I am a 38 year old mother of 2, happily married for 19 years. I am also an adult child of an alcoholic...and as part of my therapy, I have made this website. It is my hope that others like me will view this page, read my story, and share their experiences with me. And also, to let them know that yes.....there is HOPE.
I grew up the daughter of a prominent attorney in Arkansas. Our life was wonderful: society parties, summers swimming at the country club, a huge allowance every weekend, and vacations in Florida each summer. The world seemed mine...until my brother turned 16. That's when my father's drinking turned violent. Upon my brother's 16th birthday, my father promptly sold the truck we owned, just so my brother couldn't have it. My dad would leave his office after work, go to the country club (for drinks), then come home...for more drinks. He would drink himself into oblivion, and be in bed by 8:00 pm. Passed out. Yet, around 2 or 3 in the morning, he would awaken...and, unable to go back to sleep, he would drink some more. And more.
All through school, I was a cheerleader and a gymnast. I was a writer, putting down my anger and resentment on paper stained with tears. How I wish I had read some of those poems to him. My father never came to a game to watch me cheer, or to watch my brother play football. My mother was never allowed to work; her "job" was here at home. She was so emotionally beaten down by my father that she stayed in their so-called marriage for 29 years. As my brother and I grew older, his drinking worsened. I would be called to the country club to come pick him up - dead drunk - in front of my friends and their parents. I never really dated, for fear of my date meeting my father. Once when I did manage a date, and we were standing on the front porch ( I was waiting for a good-nite kiss!) my mom ran screaming out the front door, followed closely by my father with a golf club in his hand. To this day, there are still dents on the inside of that door where he missed his target. Needless to say, the poor fellow never asked me out again!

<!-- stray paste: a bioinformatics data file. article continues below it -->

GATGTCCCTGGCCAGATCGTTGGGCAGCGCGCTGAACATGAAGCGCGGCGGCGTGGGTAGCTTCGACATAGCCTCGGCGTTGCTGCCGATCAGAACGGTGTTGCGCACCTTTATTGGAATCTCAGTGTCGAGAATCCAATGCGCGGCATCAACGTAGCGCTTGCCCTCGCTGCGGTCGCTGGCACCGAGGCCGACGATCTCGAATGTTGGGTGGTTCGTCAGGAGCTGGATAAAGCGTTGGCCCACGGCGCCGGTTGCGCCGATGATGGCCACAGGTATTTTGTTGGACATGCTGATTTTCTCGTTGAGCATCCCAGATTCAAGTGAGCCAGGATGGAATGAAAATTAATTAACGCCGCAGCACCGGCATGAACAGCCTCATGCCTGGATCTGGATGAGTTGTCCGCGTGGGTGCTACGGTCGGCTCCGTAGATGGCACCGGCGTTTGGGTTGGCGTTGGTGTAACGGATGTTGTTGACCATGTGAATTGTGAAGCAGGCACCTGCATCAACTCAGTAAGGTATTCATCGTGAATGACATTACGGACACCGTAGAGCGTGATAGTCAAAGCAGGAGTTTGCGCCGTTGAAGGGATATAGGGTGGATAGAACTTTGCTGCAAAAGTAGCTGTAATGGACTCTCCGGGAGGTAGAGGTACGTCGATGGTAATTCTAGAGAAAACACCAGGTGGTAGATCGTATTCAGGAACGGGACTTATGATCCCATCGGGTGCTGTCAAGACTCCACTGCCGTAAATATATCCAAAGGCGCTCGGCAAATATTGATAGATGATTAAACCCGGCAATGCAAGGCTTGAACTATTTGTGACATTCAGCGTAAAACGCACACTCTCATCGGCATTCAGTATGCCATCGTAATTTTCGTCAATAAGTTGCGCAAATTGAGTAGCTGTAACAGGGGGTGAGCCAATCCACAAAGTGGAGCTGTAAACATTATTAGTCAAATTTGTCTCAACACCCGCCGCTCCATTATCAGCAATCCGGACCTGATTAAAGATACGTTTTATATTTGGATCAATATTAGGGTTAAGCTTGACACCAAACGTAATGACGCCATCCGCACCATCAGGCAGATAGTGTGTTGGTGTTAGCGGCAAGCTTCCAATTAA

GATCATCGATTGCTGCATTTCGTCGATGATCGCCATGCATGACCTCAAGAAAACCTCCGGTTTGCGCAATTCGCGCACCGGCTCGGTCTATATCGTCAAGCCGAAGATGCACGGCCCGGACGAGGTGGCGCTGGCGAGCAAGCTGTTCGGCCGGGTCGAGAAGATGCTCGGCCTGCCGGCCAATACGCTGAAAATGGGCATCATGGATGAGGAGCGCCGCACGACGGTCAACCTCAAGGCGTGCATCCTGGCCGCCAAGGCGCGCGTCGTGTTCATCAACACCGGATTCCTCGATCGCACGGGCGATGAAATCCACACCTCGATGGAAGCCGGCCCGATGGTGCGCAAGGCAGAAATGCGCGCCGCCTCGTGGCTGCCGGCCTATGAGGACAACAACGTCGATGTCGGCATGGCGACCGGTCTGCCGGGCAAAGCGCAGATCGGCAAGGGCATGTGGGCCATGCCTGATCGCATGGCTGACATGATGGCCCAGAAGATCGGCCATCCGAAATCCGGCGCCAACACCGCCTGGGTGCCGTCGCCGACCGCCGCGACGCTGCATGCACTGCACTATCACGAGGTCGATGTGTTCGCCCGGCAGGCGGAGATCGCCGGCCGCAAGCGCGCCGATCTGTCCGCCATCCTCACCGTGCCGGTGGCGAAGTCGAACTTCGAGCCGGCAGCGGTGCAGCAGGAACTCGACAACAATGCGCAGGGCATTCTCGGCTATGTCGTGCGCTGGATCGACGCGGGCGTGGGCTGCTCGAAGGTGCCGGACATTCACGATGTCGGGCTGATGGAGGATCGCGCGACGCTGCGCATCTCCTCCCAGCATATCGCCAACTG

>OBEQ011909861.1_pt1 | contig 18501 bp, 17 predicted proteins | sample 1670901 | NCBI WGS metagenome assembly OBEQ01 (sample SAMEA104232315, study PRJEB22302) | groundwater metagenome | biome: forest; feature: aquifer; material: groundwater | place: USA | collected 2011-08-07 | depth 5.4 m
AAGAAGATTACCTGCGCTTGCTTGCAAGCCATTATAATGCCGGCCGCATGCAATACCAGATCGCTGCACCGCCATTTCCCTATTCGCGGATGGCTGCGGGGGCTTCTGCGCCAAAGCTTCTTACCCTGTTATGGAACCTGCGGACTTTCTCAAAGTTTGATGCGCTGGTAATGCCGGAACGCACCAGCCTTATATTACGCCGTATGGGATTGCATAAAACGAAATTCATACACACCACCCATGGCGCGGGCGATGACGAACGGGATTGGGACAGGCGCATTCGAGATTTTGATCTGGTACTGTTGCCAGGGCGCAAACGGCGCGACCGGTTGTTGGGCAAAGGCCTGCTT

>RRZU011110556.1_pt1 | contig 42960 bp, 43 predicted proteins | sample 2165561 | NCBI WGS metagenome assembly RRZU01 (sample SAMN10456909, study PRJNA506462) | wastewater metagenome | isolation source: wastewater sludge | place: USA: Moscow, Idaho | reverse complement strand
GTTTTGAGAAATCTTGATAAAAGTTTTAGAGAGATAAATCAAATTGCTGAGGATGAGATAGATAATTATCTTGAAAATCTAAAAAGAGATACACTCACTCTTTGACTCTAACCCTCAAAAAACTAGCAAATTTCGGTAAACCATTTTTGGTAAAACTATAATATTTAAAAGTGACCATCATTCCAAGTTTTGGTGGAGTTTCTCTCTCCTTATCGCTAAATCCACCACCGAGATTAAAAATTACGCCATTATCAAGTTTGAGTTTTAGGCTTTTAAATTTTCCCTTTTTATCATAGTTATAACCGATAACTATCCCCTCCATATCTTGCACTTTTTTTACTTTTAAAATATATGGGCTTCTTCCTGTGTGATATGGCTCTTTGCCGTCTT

When I was a young teenager, I had the habit of sleeping with a huge Buck 24 knife under my pillow. That was my "security blanket", so to speak. Those were the days when my father had a habit of finding his way upstairs around 3 in the morning - stark naked and drunk. Nothing ever came of his escapades...he merely walked around turning on the lights as if to make sure we were asleep in bed. He never bothered us, but it sure put a young girl ill at ease. Looking back, I wonder what the man thought as he looked at my empty bed...for as soon as the hall light came on, I rolled off the bed and crammed myself under it, waiting for him to leave. And those little visits could happen several times a night, depending on how drunk he was.
One night when I was 16, my parents had a big argument. Mom went out on the front porch to have a cigarette and try to calm down; my brother was up in his room, and I was attempting to go to sleep on the couch in the living room (with my trusty knife under my pillow). My father had spent the afternoon drinking vodka and cutting shotgun shells. I had no idea why he was cutting them open and emptying them out. Just when things seemed calm, I noticed my father walking through the hallway and headed up the stairs with his shotgun in his hands. I was paralyzed with fear but when I heard a shot ring out, and heard my mother screaming out front, I took off up the stairs 2 at a time, and discovered my brother sprawled on the floor of his room and a huge hole in the wall just above his head. My father stood in the doorway of his room, holding a "good" shotgun shell in his right hand, and the gun in his left. I heard him say, "This one's for you...". That did it. I brought my knife up over my head with both hands, and slammed it down as hard as hell on the wrist holding the shell. (The knife was still in it's case...which had a lead lining along the bottom) Suddenly, my father turned to me, and with tears in his eyes asked, "Sugar, what did you do that for?" The three of us had to practically pull every phone out of the walls because my father decided that WE were trying to kill HIM!! It took us a while to get him back downstairs and into bed, but somehow we managed. I wanted to call the police, but oh, no......what would everyone think!?!?! Such a great man; such a great lawyer!?!?! The next day my father discovered that his right wrist was fractured in 2 places. Gee, he wondered...how did that happen?